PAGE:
Why Are People More Interested in Norman Mailer's Penis or Martin Amis's Teeth Than in Their Books?

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Clive James wrote that he gave up writing his Observer TV column when he started seeing the same ideas coming around and being acclaimed as original. Now it's not just a matter of ideas. Is it me, or are there more anniversaries than there used to be?

At the moment there are celebrations accompanying the 30th anniversary of the first: episode of Monty Python's Flying Circus. There is a documentary, a book, repeats. A nation rejoices. But didn't we go through all this for the 25th anniversary? I remember a documentary presented by the comedy producer John Lloyd that featured all the same stories that are being told this time around.

We are paying a terrible price for living in an age when the people running BBC television are of the generation who spent much of the early seventies in playgrounds across Britain doing funny walks, pretending to be gumbies (the one impersonation that everybody could manage) and doing impromptu performances of the four Yorkshiremen sketch.

I was a schoolboy in the early seventies so I used to love it as well, but I now seem to have a much clearer memory of the story behind the show than I have of the show itself. I know about the different titles that were considered, such as Owl Stretching (I've never seen anybody mention that the Monty Python title itself was, in its surreal, Edwardian militariness, a variation on Sgt Pepper's Lonely Hearts Club Band, which had come eu! two years earlier-perhaps it's too obvious). I've heard about the resistance of the stuck-up BBC. I'm familiar with the combinations in which they wrote.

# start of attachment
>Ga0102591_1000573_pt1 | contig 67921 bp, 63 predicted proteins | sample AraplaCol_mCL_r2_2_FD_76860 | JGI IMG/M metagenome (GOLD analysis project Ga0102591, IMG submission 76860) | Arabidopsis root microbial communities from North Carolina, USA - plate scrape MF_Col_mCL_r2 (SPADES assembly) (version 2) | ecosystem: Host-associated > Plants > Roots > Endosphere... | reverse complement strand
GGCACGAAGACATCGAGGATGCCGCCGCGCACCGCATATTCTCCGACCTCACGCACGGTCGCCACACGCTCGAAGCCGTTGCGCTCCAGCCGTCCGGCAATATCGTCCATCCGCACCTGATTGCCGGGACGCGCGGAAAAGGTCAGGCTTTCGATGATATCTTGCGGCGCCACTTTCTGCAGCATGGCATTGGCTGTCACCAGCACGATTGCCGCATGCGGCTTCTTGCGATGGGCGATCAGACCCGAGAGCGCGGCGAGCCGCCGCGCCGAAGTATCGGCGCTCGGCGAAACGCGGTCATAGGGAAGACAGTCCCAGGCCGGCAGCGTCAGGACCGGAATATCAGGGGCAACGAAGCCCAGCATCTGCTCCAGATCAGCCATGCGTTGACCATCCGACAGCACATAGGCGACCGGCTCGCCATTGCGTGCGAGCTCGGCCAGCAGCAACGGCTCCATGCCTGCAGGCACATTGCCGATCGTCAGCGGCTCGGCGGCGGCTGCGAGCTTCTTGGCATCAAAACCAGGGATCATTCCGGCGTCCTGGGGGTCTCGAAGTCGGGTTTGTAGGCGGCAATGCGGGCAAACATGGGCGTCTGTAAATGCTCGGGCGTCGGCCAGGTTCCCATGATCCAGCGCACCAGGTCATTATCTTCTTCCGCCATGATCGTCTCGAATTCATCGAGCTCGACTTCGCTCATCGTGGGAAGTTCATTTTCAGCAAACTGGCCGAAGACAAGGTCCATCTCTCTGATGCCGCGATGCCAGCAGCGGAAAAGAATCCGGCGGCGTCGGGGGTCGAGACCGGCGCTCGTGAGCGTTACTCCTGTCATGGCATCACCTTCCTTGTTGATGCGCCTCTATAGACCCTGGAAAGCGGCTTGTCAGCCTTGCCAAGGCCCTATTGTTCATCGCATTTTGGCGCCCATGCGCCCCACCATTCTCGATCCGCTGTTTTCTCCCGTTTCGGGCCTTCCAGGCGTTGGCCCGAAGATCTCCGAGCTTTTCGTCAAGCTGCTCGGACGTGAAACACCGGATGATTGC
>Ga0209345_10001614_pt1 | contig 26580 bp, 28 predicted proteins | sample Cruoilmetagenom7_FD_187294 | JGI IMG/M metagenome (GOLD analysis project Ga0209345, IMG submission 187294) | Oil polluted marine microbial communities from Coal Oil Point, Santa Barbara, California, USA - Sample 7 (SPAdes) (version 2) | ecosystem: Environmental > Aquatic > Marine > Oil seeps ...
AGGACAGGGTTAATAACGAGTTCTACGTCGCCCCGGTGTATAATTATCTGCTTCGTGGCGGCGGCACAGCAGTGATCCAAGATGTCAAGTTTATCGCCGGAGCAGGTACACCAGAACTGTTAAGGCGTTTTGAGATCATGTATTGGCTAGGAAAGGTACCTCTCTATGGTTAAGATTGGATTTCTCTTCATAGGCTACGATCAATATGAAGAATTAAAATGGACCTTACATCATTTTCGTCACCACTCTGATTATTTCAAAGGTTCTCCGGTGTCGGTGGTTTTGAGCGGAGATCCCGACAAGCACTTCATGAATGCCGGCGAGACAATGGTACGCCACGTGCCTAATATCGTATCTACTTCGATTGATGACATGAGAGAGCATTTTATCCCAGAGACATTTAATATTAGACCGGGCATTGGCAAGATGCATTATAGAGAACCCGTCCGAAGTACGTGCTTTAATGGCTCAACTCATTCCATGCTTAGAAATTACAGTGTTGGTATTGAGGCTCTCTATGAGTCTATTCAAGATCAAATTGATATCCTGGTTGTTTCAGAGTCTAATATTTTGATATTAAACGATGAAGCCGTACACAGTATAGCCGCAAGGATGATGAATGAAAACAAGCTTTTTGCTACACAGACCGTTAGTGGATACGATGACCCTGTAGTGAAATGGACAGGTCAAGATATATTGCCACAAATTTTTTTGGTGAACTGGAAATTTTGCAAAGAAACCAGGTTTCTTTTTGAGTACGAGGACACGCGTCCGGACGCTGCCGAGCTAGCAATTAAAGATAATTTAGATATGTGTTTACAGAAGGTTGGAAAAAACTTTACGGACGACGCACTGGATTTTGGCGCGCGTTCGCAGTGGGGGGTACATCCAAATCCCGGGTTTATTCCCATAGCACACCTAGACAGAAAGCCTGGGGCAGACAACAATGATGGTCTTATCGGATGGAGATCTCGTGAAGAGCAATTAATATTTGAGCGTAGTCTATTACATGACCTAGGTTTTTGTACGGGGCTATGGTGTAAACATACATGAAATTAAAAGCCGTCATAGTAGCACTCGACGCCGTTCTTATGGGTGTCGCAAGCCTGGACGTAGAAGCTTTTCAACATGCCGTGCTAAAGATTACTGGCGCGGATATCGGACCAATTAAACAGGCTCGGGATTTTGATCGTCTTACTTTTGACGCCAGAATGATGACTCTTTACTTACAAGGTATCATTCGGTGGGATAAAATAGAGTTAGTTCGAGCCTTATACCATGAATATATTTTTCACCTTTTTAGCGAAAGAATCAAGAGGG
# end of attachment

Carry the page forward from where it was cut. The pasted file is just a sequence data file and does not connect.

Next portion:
Haven't the Pythons got better things to do than talk about themselves again? In the case of Eric Idle and Terry Jones the answer is decidedly not. Outside of Python, has Idle created a single thing that's funny, apart from the strange semi-Californian accent in which he now speaks? (Imagine if back in 1970 you had been told that the two most successful Pythons in the nineties would be Terry Gilliam and Michael Palin.)

Are we more compelled by the story behind the thing rather than the thing itself? The biography of a writer, rather than the books the writer wrote? I've just edited a book called The Faber Book of Writers on Writers, which is in some ways the fragmentary history of how people started being drawn not just to the books but to the person who wrote them. It consists of pieces written by writers about meeting other famous writers and moves from Shakespeare's time, in which there seems to have been no interest at all in the details of a writer's life, up to the present day, in which people are more interested in Norman Mailer's penis or Martin Amis's teeth than in their books. …